We enjoyed a luxurious and spacious family room at the perfectly situated Hotel Inglaterra, one of Seville’s oldest and finest hotels. With more than 150 years of history, the hotel has seen many of Europe’s great and good pass through its august portals including Edward, Prince of Wales, Hans Christian Andersen and Giuseppe Verdi.
Seville had long been on our list of Spanish cities we really had to visit, but with just a few days in our itinerary to take in the wealth of sights this spectacular place has to offer, we needed to choose where to base ourselves wisely. Enter Hotel Inglaterra, probably one of the most centrally located hotels in the entire city, situated as it is in the historic Plaza Nueva, the main square in the old town, and just a short stroll from all the major attractions, including the spectacular Catedral de Santa María de la Sede, which just happens to be the largest Gothic cathedral in the world.
A car really isn’t necessary for visiting Seville, as public transport in Spain is second to none. We opted to take the train from Malaga, and it was a decision that the children thoroughly approved of, as they happily whiled away the journey playing and chatting, while me and my husband were totally captivated by the scenery. This area of Southern Spain is rugged and uncompromising, with fantastic mountain ranges and undulating hills upon which whitewashed houses cling precariously– so typical of the towns and villages of Andalusia. Less than two hours later we had arrived at the Santa Justa train station where after a short taxi ride through the city’s narrow, labyrinthine streets (how the car managed to squeeze through a couple of them I’ll never know) we were deposited outside Hotel Inglaterra.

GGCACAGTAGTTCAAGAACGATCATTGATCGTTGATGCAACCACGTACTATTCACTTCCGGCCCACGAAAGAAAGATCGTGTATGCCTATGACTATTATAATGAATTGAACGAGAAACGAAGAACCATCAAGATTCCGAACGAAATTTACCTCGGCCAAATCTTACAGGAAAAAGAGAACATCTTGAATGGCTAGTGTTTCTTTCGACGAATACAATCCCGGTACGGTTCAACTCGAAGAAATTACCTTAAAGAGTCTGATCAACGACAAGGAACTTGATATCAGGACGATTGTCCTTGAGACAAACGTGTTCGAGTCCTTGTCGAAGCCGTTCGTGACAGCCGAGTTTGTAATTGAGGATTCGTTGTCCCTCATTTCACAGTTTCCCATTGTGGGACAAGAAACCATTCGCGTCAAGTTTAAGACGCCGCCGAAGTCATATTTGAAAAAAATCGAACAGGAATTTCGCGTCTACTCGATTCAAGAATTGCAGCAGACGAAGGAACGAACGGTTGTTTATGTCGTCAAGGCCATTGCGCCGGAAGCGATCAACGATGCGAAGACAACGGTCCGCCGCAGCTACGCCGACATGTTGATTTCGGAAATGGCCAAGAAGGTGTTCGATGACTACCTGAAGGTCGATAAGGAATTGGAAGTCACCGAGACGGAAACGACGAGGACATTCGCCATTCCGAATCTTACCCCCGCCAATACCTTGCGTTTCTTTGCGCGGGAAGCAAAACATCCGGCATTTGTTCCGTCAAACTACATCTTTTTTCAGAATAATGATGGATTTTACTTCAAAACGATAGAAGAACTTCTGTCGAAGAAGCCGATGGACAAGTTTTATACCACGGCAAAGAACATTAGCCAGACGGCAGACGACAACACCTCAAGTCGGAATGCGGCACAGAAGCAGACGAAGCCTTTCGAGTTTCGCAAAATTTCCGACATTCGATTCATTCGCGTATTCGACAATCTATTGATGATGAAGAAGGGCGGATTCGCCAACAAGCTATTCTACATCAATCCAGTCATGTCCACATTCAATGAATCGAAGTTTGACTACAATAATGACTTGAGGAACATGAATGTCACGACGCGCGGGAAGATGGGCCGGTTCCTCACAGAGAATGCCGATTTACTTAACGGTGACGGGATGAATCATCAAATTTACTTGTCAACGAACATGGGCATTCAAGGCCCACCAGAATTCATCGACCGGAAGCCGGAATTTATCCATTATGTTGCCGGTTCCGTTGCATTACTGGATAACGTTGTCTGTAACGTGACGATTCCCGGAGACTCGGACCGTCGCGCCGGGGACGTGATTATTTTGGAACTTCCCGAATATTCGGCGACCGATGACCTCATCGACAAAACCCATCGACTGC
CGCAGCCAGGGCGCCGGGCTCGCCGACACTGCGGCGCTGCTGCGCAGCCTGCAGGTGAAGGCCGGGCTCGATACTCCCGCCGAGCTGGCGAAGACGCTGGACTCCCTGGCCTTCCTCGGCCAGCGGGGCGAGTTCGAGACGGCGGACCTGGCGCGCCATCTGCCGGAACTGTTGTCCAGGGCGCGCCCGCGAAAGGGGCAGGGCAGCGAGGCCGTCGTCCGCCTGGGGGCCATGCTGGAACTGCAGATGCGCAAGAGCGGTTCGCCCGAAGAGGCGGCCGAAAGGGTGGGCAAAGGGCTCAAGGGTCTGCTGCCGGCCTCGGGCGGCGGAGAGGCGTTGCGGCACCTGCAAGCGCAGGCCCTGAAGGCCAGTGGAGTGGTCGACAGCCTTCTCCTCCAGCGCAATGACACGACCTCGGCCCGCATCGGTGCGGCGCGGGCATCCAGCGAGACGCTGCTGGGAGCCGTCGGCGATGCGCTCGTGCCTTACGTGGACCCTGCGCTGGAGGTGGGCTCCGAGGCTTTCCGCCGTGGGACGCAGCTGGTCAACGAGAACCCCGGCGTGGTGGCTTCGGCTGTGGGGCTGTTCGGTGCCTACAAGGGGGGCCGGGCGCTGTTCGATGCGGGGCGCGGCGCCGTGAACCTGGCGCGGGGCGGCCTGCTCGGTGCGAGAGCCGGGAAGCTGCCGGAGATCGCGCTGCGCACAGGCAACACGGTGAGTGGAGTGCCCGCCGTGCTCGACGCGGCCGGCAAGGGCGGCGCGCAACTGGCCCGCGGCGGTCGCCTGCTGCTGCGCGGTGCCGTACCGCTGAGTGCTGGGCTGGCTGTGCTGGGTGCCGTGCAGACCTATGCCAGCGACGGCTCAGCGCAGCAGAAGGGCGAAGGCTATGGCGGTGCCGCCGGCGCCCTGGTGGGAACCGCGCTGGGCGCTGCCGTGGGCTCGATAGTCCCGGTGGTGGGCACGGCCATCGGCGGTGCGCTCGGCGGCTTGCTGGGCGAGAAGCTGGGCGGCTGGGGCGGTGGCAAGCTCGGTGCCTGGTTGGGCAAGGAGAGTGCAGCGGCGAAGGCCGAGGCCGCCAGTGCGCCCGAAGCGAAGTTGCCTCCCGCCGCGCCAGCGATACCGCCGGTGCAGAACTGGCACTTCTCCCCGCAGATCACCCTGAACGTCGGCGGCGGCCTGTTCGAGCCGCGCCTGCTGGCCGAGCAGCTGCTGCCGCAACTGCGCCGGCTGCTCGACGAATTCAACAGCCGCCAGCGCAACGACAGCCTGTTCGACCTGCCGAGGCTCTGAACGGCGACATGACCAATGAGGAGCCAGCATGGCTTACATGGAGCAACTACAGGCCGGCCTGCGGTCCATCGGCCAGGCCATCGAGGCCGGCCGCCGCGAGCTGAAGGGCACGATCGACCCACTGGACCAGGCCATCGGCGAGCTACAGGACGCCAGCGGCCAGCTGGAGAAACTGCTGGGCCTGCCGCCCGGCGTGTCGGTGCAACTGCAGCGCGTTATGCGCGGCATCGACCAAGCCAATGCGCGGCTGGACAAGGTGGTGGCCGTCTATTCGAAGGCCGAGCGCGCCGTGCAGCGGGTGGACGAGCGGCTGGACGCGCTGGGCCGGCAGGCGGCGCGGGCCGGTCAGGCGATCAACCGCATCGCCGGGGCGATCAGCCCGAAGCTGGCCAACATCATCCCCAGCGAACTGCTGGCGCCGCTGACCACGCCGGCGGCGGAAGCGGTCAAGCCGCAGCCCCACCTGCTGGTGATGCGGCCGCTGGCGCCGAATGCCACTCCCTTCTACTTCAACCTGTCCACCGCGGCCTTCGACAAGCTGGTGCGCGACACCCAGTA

Appearances can be deceiving because from the outside Hotel Inglaterra looks nothing special (except, that is, for the black London cab parked in the forecourt proudly bearing the hotel’s insignia) but enter through its gold-paned glass doors into the white marble lobby and you feel as if you’ve entered a bygone era. Indeed, I immediately imagined us as a family of Victorian aristocrats enjoying the Spanish leg of a Grand European Tour. Festooned with ornate floral arrangements, antique tile murals, glass cases full of ancient sepia photos and assorted souvenirs and bric-à-brac, the hotel oozes old school charm. It’s an impression that the moustachioed, smiling, smartly be-suited receptionist further reinforced as he enquired after our journey, checked us in and handed us our key. A claustrophobia-inducing but entirely authentic wood-clad lift took us up to the second floor (there is a sweeping spiral staircase with bronze balustrade should you so prefer) where we soon found our appointed room, for which read plural, because we’d been upgraded to two interconnecting rooms whose combined square footage was that of a palatial suite. Suffice to say we all loved it. I was especially taken with the ornate décor and English-style soft furnishings of duck egg blue and royal yellow, while the children couldn’t believe the size of the beds and bathrooms. Our view over the plaza was beyond stunning, giving us a tantalizing glimpse of Seville in all its sun shiny glory.